Disabling the pathway, either by knocking out TREM2 or PLCγ2, had a dramatic impact on the processing of lipids, including cholesterol-laden myelin. All microglial lines in this study readily engulfed this type of fluorescently labeled debris; however, while wild-type cells had largely disposed of it after four days, TREM2 or PLCG2 knockouts were still chock-full of it by then. Tellingly, perhaps, the knockout cells failed to ramp up expression of several lipid processing genes in response to the myelin challenge.
Choking on Lipids? Wild-type microglia (left) readily digested lipids after treatment with myelin, while microglia lacking PLCG2 (middle) and TREM2 (right) accumulated the lipids. [Courtesy of Andreone et al., Nature Neuroscience, 2020.]
Lipidomics experiments revealed that the knockouts became burdened with a backlog of several subtypes of unprocessed lipid, including free cholesterol, cholesteryl esters, and myelin-derived ceramides. Similarly, in co-culture experiments with iPSC-derived neurons, both types of microglial knockout were unable to properly digest detritus from injured axons.
How might AD risk variants shift these phenotypes? The researchers generated iMGs that expressed the R47H variant of TREM2, or the protective P522R variant of PLCG2. As might be expected from prior findings on these variants, the R47H-TREM2 iMGs processed lipids more sluggishly than wild-type, whereas the P522R-PLCG2 microglia more deftly disposed of them than wild-type. Together, the findings support the idea that TREM2 and PLCG2 variants influence AD risk via lipid metabolism.
Lest a reader be tempted to tie a neat little bow on this set of results, here comes the twist: PLCγ2 also takes marching orders from toll-like receptors. This was previously reported in peripheral immune cells. The Denali researchers found the same in iMGs, as PLCG2 knockouts failed to mount a pro-inflammatory response to the TLR2 ligand zymosan.
Interestingly, the same pro-inflammatory cytokines that were down in response to zymosan in PLCG2 knockout iMGs were up in TREM2 knockout iMGs. For example, compared with wild-type iMGs treated with zymosan, PLCG2 knockouts secreted 50 percent less IL-1β, while TREM2 knockouts secreted 64 percent more.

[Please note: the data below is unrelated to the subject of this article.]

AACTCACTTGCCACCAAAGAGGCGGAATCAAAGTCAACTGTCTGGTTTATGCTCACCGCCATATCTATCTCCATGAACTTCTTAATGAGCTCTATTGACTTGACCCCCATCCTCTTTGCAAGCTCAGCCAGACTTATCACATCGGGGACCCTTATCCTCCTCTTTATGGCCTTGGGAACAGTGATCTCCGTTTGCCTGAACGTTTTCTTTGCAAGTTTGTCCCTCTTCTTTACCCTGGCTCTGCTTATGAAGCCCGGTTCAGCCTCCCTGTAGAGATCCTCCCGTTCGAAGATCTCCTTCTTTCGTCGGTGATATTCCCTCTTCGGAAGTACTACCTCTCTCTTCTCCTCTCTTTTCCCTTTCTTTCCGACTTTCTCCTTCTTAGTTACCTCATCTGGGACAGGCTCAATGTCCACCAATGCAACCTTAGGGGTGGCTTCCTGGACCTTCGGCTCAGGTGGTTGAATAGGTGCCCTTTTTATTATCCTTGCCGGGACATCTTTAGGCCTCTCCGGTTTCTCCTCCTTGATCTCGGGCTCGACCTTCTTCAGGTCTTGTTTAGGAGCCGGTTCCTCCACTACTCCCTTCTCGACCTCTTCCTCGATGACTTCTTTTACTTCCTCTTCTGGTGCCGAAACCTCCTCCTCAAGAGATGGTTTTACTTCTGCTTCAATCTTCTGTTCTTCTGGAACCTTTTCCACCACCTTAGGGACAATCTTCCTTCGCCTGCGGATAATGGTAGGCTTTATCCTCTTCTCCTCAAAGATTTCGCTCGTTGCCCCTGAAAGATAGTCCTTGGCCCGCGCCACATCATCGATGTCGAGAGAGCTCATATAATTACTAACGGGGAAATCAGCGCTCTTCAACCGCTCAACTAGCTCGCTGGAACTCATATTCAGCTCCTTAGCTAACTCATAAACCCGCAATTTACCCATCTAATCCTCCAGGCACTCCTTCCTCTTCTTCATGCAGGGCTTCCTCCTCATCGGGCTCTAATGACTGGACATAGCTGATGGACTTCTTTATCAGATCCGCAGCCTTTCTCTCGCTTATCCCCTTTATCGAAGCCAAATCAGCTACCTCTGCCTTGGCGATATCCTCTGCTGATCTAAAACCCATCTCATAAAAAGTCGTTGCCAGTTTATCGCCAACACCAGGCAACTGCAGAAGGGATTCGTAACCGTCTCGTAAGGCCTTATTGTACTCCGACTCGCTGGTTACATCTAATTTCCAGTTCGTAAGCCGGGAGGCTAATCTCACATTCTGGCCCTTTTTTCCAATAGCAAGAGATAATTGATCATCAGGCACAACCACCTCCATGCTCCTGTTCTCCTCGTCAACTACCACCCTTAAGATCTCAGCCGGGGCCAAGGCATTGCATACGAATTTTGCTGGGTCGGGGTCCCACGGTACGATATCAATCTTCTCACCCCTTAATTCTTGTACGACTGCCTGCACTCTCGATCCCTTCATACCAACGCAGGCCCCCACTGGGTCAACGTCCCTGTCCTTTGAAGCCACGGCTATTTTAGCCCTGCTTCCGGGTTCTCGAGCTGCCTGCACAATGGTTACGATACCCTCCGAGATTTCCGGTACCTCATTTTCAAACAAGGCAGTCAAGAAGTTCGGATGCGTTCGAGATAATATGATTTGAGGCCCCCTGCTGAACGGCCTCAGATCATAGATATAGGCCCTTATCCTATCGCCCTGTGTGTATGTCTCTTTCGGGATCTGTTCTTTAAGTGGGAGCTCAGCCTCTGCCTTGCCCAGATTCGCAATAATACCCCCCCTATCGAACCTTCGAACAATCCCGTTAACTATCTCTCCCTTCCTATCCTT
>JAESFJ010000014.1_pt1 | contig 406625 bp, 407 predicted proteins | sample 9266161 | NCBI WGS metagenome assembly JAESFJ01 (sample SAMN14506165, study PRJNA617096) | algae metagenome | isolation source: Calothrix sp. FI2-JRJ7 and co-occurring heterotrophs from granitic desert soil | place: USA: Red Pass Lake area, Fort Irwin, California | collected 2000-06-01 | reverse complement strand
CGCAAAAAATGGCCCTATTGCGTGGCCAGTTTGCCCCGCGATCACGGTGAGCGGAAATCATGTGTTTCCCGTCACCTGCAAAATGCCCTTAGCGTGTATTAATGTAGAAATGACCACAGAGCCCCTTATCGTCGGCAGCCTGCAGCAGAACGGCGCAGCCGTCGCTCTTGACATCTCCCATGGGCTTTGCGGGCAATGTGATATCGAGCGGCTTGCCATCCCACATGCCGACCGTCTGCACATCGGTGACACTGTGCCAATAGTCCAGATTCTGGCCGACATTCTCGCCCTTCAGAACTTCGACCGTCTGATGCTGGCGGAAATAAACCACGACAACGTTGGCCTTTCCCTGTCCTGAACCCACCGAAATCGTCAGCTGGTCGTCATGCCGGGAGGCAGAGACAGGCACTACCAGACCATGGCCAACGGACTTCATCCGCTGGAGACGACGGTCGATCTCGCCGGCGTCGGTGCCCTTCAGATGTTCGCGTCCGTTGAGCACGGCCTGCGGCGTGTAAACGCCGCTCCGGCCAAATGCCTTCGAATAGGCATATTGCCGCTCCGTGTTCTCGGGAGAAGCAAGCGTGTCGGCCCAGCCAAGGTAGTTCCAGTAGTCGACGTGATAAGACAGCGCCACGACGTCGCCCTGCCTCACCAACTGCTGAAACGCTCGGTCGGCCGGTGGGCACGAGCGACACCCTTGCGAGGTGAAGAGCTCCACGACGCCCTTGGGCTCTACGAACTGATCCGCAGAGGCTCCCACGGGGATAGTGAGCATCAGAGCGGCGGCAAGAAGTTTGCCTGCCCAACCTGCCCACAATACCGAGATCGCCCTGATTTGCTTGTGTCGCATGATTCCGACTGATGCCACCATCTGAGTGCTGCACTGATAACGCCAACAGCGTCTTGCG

The same pattern emerged when the researchers used the TLR4 ligand LPS to trigger the microglial NLRP3 inflammasome, which itself has been tied to AD (Nov 2019 news). Loading up the microglia with myelin prior to triggering the inflammasome dramatically enhanced the inflammatory response in TREM2 KO iMGs, the scientists report. This implies that intracellular lipid accumulation may exacerbate damaging inflammatory pathways. The findings dovetail with those of a recent study that tied lipid droplet-accumulating microglia (LAM) in the aging hippocampus to neuroinflammation (Aug 2019 news).
Overall, the findings cast PLCγ2 as a two-faced player in microglia. When triggered via TREM2, this phospholipase facilitates processing of lipids and microglial survival. When tripped off by TLRs, it ramps up potentially damaging pro-inflammatory responses. And when lipids build up, as might occur in the aging brain, they exacerbate the pro-inflammatory pathway, Andreone told Alzforum. He believes the balance between these two PLCγ2 signaling pathways could dictate whether microglia help or harm.
The findings lend support to a therapeutic strategy of agonizing TREM2 signaling, Lewcock told Alzforum. That the protective PLCγ2 variant enhances lipid processing in microglia fits with the idea that even people whose TREM2 functions normally could stand to benefit from a boost in this pathway. Activating PLCγ2 is also a potential strategy, Lewcock said, although it would come with the risk of rousing its pro-inflammatory side. More work is needed to dissect how the PLCγ2 protective variant influences signaling downstream of TREM2 versus TLRs.
“This is a very important paper,” wrote Christian Haass at the German Center for Neurodegenerative Diseases in Munich. Haass noted that its findings fit with fresh data from his and other groups, but also cautioned that the molecular signature of a protective subpopulation of microglia needs to be defined in much greater detail (full comment below).
Denali is collaborating with Haass’ group to develop an activating antibody for TREM2, which will come with a blood-brain barrier transport vehicle to shuttle it into the brain (May 2019 conference news; May 2020 news). AL002, a TREM2-activating antibody developed by Alector and Abbvie, entered early clinical trials last year (see clinicaltrials.gov).—Jessica Shugart
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No Available Further Reading